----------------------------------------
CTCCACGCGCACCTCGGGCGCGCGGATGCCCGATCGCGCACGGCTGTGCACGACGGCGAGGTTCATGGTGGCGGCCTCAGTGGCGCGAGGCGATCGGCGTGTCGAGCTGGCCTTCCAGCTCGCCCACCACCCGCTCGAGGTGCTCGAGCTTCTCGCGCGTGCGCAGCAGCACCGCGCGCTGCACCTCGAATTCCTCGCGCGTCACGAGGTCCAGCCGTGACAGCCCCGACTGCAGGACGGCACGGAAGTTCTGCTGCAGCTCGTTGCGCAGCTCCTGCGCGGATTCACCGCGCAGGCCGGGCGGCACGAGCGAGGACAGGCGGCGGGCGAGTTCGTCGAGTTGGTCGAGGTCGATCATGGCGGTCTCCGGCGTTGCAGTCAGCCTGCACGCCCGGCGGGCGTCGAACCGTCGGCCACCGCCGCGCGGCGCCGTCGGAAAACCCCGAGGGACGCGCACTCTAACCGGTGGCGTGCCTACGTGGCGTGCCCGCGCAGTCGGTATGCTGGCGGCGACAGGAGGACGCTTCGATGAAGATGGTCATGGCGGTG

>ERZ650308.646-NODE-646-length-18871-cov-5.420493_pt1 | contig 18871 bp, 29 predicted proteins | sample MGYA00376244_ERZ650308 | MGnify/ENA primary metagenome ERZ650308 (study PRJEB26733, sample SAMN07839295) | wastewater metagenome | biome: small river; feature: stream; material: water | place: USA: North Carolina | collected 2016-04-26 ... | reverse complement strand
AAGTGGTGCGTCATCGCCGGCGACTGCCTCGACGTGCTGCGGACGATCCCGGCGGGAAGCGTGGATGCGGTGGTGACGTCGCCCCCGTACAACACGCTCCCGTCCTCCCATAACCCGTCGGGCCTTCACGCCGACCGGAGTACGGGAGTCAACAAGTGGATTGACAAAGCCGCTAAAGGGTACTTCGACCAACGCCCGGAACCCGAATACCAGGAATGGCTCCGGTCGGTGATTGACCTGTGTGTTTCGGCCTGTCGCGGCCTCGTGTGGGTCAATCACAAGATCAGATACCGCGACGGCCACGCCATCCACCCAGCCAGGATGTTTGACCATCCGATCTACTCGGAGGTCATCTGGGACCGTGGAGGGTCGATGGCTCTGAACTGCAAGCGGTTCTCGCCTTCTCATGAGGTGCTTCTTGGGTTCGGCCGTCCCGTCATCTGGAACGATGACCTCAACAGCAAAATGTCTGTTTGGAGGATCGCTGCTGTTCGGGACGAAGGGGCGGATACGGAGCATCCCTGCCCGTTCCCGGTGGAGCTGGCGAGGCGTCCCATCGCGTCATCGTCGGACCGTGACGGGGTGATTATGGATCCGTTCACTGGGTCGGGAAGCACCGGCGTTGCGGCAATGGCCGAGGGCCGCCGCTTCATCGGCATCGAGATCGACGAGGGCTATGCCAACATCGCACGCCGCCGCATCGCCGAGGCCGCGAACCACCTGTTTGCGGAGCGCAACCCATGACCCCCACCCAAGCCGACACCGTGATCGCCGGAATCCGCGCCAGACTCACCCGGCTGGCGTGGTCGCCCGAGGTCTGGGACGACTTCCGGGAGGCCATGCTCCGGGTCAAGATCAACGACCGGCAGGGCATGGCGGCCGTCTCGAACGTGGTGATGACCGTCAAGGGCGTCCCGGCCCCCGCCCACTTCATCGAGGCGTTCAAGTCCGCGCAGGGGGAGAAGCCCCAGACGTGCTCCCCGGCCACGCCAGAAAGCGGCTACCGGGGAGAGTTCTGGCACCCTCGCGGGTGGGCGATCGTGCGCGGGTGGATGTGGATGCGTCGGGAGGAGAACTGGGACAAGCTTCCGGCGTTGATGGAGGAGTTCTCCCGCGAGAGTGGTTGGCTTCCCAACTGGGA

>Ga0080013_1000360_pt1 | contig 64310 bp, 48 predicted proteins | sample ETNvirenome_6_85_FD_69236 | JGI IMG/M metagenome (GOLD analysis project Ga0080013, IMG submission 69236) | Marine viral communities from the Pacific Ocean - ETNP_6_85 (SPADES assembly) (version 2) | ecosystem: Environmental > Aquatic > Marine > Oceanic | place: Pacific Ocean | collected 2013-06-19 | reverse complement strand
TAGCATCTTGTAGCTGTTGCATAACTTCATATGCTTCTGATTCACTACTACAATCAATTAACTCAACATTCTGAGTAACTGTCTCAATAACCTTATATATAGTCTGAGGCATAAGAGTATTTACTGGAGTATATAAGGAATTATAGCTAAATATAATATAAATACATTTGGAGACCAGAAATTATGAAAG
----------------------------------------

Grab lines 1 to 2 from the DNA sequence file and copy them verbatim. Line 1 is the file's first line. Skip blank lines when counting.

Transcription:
CTCCACGCGCACCTCGGGCGCGCGGATGCCCGATCGCGCACGGCTGTGCACGACGGCGAGGTTCATGGTGGCGGCCTCAGTGGCGCGAGGCGATCGGCGTGTCGAGCTGGCCTTCCAGCTCGCCCACCACCCGCTCGAGGTGCTCGAGCTTCTCGCGCGTGCGCAGCAGCACCGCGCGCTGCACCTCGAATTCCTCGCGCGTCACGAGGTCCAGCCGTGACAGCCCCGACTGCAGGACGGCACGGAAGTTCTGCTGCAGCTCGTTGCGCAGCTCCTGCGCGGATTCACCGCGCAGGCCGGGCGGCACGAGCGAGGACAGGCGGCGGGCGAGTTCGTCGAGTTGGTCGAGGTCGATCATGGCGGTCTCCGGCGTTGCAGTCAGCCTGCACGCCCGGCGGGCGTCGAACCGTCGGCCACCGCCGCGCGGCGCCGTCGGAAAACCCCGAGGGACGCGCACTCTAACCGGTGGCGTGCCTACGTGGCGTGCCCGCGCAGTCGGTATGCTGGCGGCGACAGGAGGACGCTTCGATGAAGATGGTCATGGCGGTG

>ERZ650308.646-NODE-646-length-18871-cov-5.420493_pt1 | contig 18871 bp, 29 predicted proteins | sample MGYA00376244_ERZ650308 | MGnify/ENA primary metagenome ERZ650308 (study PRJEB26733, sample SAMN07839295) | wastewater metagenome | biome: small river; feature: stream; material: water | place: USA: North Carolina | collected 2016-04-26 ... | reverse complement strand